As the news broke yesterday about the passing of music legend Prince, people all over the world began to mourn his public legacy. For me, however, the news was a bit more personal. In addition to being a fan of his music from the very beginning (something I share with tens of millions of people worldwide), he and I grew up in the same neighborhoods in Minneapolis, MN, went to the same elementary and high schools (at the same time), and had common friends and acquaintances throughout our lives. We were never actually friends, but I knew him, from a very young age, as one of the kids in the neighborhood – not closely connected to me, but definitely part of the larger social and community fabric we shared. And his death yesterday – as with any long-remembered contemporary – cuts close to home on a number of levels.
My first memories of Prince (his real name, and as he’s always been known) were just as one of the kids in the neighborhood and at John Hay Elementary School, which we both attended in the mid to late 1960s. Nothing really specific there (and he was two years older than I, so although I knew who he was, we never shared a class). A few years later, though, after I had moved out of the neighborhood and gone to another elementary and then middle school, I recall on one of my first days in high school sitting in band class, watching another kid walk into the room and thinking, “Hey, that’s Prince Nelson!” and feeling for a moment like I’d just re-connected with a bit of my old neighborhood, which I missed very much.
My memories of Prince in high school are slightly more vivid – yes, he hung out in the band room a lot, but mostly in one of the individual practice carrels, playing piano by himself and refusing all entreaties from the band director to join any sort of organized class. Our high school building, built in 1909, was a rather grand old pile of bricks, and among its most charming features were interior brick windowsills in the classrooms and hallways, at least a foot deep, where you could sit very comfortably alone or in pairs…and where Prince could also often be found (up in the fourth floor hallway by the music rooms) noodling quietly on a guitar.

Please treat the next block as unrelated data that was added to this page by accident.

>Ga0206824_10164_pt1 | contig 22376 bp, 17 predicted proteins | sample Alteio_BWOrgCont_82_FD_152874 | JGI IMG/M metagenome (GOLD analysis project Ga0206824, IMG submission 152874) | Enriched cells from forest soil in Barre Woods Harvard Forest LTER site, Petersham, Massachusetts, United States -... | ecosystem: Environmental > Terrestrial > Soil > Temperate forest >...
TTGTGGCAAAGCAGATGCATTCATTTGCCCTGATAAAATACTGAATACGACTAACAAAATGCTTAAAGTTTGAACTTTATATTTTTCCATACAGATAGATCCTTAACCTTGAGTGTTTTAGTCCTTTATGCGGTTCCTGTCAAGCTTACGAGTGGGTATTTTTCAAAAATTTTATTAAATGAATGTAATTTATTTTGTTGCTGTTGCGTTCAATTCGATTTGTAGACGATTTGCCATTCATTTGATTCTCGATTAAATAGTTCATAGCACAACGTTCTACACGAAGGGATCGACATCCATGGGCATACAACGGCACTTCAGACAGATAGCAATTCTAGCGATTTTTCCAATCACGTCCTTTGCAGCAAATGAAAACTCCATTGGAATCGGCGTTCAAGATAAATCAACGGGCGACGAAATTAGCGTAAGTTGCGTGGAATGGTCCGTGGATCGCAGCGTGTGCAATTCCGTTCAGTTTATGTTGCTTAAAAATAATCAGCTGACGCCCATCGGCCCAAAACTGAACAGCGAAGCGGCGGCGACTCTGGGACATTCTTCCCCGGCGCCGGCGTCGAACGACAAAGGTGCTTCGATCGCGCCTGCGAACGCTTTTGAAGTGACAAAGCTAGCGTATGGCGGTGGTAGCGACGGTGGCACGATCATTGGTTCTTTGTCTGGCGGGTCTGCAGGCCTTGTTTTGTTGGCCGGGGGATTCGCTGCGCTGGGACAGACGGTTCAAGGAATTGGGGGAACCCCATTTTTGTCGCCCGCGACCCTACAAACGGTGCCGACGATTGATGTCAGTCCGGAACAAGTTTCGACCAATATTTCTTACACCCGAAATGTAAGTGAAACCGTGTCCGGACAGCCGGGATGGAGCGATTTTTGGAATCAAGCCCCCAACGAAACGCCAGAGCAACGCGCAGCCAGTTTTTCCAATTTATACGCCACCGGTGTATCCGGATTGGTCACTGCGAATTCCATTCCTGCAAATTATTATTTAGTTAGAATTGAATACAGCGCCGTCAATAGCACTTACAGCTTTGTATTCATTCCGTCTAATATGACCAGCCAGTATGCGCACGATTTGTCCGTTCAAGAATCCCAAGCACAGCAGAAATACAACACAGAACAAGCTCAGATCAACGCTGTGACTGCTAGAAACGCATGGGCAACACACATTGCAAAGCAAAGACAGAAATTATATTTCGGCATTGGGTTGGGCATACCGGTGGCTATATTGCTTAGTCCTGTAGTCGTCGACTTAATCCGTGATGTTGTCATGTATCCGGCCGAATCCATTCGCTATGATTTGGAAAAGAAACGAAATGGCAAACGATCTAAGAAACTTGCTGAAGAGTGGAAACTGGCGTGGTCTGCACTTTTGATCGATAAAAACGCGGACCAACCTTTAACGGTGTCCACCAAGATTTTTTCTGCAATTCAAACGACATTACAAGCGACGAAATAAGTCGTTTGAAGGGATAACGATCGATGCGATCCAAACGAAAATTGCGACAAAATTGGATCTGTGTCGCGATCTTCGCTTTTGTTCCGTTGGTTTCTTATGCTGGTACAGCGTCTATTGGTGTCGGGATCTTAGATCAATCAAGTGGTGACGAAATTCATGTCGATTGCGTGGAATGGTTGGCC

He also had a band, called Grand Central and made up of several other Central High students and friends, which played at least a couple of our school dances. The thing I remember most about those performances was one song, in particular, whose lyrics consisted of nothing but four-letter profanities. (As a 15-year-old I was shocked by that…but now I am even more surprised and impressed that the school allowed it – an odd reminder to me of how much things have changed when it comes to oversight of teens in the last 40 years.)
Finally, a couple of years after high school, I had a work friend who was dating Prince during the time he was recording his second album. He was traveling a lot at the time, and when he was back home in Minneapolis he often stayed at her apartment for days (weeks?) at a time, running up long-distance bills on her phone while she was at work. During this period, I mentioned to my friend that I still had an old yearbook from my and Prince’s days at John Hay School, and she asked if she could borrow it to show it to him. She did, and reported that he really enjoyed looking at it. Weeks and months went by after I loaned it to her, however, and I was afraid I might not get it back again. Eventually, though, my friend remembered to return the yearbook…and I haven’t let it out of my hands since.
It was also around that time that another friend of mine and I heard that Prince would be giving one of his rather famous spur-of-the moment shows that night at a local club called First Avenue (forever memorialized several years later in the movie “Purple Rain”). We decided we should go and see him, and I was immediately glad that we did. He played for three solid hours, at maximum energy and without a break, in what still stands as one of the two best concerts I’ve ever seen in my life. Although I’d been following his career since the beginning, and knew he was immensely talented, that was the moment I had a real glimpse of what he would become. It was electric.
Last night, as the world – and many of my old friends and classmates – started to process the fact that Prince (both the public and private figure) is gone, one old friend, who now lives in London but is currently back visiting family in Minneapolis, noted with a bit of awe that several large bridges in the Twin Cities were awash last night in a memorial purple light…”all for a kid from John Hay.” I sent her Mayor Eric Garcetti’s picture of L.A.’s City Hall, similarly colored…”all for a kid from John Hay!”